Cellulosic biofuel can be made from almost any plant matter

While corn is perhaps the most familiar source of ethanol to Americans, ethanol — and other potential transportation fuels — can also be made from cellulose, hemicellulose and lignin. These are the components of stems and other non-food parts of any plant.

Technology has been available since the 1930s for converting cellulose into ethanol, but with low efficiency and high cost. Given recent concerns about energy security and also about greenhouse gases that come from burning fossil fuels, there are currently extensive efforts under way to develop cost-competitive technology for converting all three substances into liquid fuels. The term “cellulosic biofuel” has come to be used to mean any such fuels. Ethanol is just one of them, but it is probably the most familiar.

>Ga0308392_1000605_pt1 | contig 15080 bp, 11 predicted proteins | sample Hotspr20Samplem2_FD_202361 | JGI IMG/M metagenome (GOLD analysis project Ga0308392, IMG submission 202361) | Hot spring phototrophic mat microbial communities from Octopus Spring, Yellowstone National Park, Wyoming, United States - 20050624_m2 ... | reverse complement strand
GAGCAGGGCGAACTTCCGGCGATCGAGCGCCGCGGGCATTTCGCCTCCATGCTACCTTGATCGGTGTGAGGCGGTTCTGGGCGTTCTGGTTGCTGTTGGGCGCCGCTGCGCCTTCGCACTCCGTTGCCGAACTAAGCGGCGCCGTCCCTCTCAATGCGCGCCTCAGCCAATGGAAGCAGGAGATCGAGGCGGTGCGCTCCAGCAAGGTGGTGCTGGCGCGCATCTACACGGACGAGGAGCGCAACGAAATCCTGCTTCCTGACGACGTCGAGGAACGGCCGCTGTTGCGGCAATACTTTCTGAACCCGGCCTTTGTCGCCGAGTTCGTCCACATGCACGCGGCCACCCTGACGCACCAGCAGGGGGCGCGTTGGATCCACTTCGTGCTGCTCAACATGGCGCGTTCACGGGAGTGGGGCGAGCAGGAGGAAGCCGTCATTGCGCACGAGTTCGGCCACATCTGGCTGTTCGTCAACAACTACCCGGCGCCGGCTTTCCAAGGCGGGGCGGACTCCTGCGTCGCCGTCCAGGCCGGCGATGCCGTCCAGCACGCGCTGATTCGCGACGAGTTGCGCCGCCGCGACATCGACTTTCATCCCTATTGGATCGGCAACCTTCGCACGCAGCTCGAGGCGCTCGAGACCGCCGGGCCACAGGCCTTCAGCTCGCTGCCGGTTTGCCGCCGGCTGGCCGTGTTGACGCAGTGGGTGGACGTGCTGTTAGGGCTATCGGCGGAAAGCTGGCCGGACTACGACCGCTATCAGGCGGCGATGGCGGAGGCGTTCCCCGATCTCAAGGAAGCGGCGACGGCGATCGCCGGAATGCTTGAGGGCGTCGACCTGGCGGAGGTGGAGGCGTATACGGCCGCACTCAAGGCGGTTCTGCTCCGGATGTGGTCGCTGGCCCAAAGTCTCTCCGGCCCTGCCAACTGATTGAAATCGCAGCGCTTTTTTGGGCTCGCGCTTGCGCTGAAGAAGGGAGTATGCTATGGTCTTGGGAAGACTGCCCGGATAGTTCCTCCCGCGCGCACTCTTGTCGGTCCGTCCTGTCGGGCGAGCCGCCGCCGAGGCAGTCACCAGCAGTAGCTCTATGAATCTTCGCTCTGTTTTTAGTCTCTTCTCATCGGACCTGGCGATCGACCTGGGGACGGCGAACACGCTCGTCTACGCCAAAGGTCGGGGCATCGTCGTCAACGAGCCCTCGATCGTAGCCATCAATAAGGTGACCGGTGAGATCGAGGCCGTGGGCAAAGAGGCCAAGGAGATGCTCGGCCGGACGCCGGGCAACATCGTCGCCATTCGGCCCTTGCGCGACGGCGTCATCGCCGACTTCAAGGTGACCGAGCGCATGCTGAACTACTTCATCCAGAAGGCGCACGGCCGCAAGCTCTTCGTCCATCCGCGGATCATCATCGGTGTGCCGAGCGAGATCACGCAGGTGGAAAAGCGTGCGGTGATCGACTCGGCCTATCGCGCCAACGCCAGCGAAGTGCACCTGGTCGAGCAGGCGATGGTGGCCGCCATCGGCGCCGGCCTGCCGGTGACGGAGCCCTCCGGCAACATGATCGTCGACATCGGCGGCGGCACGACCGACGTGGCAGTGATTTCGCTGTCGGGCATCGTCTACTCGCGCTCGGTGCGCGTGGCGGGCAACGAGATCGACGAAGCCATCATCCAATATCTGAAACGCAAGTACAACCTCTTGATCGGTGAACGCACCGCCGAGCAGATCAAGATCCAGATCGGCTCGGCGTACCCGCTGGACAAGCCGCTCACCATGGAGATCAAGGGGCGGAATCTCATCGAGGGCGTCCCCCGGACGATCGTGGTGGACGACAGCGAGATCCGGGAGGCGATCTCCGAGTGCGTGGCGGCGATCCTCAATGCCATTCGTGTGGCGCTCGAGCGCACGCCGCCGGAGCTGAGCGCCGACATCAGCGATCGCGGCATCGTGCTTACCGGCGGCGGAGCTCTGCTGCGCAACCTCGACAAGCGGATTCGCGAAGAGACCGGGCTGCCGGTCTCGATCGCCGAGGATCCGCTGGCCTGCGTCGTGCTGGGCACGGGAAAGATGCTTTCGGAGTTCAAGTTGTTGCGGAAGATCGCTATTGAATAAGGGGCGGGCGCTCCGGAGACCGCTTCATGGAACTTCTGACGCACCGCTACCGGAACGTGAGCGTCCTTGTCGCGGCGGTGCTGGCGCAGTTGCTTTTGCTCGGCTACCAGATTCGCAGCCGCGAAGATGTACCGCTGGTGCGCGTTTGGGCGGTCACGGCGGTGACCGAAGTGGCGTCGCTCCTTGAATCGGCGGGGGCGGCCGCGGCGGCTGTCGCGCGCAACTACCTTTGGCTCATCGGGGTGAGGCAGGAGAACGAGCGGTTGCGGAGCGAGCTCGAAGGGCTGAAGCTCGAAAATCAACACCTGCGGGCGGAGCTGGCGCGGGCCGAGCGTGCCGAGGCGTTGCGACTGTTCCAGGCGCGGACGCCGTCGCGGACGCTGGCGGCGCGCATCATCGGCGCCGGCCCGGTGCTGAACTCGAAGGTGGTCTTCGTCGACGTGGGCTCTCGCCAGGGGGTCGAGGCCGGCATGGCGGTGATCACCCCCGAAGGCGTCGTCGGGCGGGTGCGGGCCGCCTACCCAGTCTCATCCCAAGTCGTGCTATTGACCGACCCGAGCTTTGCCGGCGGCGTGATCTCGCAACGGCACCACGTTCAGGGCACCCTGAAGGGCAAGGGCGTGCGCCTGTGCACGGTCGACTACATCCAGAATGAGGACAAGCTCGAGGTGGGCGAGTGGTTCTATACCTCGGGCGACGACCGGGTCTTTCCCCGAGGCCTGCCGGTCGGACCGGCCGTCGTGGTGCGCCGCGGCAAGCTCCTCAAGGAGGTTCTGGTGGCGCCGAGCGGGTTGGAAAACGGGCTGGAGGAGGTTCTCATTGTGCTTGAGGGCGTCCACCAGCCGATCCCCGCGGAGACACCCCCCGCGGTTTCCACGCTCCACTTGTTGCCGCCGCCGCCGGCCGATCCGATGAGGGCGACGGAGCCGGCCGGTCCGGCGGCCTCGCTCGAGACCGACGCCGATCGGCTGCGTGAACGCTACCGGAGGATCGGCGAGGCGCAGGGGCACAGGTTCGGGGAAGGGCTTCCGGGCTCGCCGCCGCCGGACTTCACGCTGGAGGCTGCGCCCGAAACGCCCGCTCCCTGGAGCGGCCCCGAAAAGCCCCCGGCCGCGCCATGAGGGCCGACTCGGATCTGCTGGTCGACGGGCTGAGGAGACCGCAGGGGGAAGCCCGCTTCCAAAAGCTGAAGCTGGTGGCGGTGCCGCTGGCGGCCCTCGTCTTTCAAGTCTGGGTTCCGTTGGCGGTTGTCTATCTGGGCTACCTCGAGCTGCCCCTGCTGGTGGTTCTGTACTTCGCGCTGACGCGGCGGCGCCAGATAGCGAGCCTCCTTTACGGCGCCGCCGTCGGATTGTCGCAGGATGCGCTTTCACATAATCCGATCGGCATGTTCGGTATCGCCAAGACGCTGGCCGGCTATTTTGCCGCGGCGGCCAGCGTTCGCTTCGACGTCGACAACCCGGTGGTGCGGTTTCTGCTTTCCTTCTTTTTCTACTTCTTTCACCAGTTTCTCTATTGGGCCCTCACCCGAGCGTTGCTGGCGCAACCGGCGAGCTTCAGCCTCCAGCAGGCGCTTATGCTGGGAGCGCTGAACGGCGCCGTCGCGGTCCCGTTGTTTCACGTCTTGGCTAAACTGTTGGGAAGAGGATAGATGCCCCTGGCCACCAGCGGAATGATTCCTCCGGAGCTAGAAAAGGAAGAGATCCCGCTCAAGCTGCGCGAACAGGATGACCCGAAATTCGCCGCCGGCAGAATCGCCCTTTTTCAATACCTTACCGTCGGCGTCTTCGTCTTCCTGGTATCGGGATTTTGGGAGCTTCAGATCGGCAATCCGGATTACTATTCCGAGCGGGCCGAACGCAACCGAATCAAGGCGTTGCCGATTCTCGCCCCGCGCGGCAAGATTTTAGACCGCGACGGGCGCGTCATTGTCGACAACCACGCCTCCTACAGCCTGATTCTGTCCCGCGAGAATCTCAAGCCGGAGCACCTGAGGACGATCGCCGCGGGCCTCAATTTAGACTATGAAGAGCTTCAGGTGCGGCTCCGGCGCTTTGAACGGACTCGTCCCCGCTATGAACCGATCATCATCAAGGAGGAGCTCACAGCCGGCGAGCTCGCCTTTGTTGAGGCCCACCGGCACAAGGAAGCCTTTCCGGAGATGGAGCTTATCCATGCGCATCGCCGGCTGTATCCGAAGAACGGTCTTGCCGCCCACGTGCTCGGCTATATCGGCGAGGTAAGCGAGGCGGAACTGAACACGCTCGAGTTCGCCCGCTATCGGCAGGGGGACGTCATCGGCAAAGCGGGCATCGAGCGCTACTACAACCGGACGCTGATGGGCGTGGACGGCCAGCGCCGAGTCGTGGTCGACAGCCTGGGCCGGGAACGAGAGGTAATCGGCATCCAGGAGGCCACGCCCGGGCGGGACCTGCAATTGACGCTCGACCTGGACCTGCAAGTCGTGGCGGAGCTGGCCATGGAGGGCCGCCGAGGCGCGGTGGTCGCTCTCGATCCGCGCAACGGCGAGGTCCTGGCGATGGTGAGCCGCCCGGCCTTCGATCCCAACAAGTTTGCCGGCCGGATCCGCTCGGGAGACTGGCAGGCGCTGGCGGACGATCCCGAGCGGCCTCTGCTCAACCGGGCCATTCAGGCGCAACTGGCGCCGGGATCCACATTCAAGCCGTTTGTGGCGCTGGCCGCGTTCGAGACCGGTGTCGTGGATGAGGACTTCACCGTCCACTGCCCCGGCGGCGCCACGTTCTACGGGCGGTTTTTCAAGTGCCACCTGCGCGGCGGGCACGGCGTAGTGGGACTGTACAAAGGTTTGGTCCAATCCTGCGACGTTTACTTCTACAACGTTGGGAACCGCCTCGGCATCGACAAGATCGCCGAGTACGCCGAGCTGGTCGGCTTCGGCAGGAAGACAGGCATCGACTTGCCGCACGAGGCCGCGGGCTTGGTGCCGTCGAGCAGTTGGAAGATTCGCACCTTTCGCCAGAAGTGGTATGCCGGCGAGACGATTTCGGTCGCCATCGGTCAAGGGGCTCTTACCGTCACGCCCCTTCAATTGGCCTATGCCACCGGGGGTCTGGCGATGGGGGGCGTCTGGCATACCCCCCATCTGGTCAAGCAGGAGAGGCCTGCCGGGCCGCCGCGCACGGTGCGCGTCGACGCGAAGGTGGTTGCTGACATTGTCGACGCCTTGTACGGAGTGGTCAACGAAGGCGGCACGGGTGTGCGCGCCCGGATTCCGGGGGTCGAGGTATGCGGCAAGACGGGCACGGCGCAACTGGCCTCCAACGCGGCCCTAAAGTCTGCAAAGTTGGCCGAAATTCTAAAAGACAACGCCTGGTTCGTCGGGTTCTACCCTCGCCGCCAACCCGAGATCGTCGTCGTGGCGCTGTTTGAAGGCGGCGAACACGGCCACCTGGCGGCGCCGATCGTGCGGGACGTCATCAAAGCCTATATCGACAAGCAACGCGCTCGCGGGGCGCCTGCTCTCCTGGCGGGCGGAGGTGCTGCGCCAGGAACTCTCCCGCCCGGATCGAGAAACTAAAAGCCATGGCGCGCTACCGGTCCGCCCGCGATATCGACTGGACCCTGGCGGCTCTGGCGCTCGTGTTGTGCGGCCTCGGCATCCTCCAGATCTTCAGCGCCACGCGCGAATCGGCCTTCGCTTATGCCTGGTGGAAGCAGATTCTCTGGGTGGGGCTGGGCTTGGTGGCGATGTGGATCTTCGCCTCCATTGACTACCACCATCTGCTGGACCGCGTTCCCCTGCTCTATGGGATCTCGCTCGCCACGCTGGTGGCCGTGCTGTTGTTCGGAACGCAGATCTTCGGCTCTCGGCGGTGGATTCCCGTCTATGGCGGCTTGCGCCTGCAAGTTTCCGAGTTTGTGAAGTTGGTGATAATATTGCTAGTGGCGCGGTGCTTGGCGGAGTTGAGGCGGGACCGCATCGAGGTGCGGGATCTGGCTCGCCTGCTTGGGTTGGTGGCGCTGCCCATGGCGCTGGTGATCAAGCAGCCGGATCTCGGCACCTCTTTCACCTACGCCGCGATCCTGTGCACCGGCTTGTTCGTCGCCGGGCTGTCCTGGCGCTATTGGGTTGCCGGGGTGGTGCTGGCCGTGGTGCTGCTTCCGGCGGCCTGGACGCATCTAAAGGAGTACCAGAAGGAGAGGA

Cellulosic biofuels are at least in part renewable, and the production of cellulosic biofuel is expected to require less input of fossil fuels than corn ethanol does.  Cellulosic biofuels can be made from grasses or trees grown specifically for energy, but one advantage is that they can also be made from what is ordinarily considered waste.  Potential source materials include crop residues (such as corn cobs and stalks, or wheat straw); residues from forestry operations (waste from sawmills, or brush and small trees removed to reduce the risk of forest fires); grass clippings or other yard wastes; and the organic parts of municipal solid waste. Using waste would mean no need to clear or farm new land, an activity that can lead to substantial carbon emissions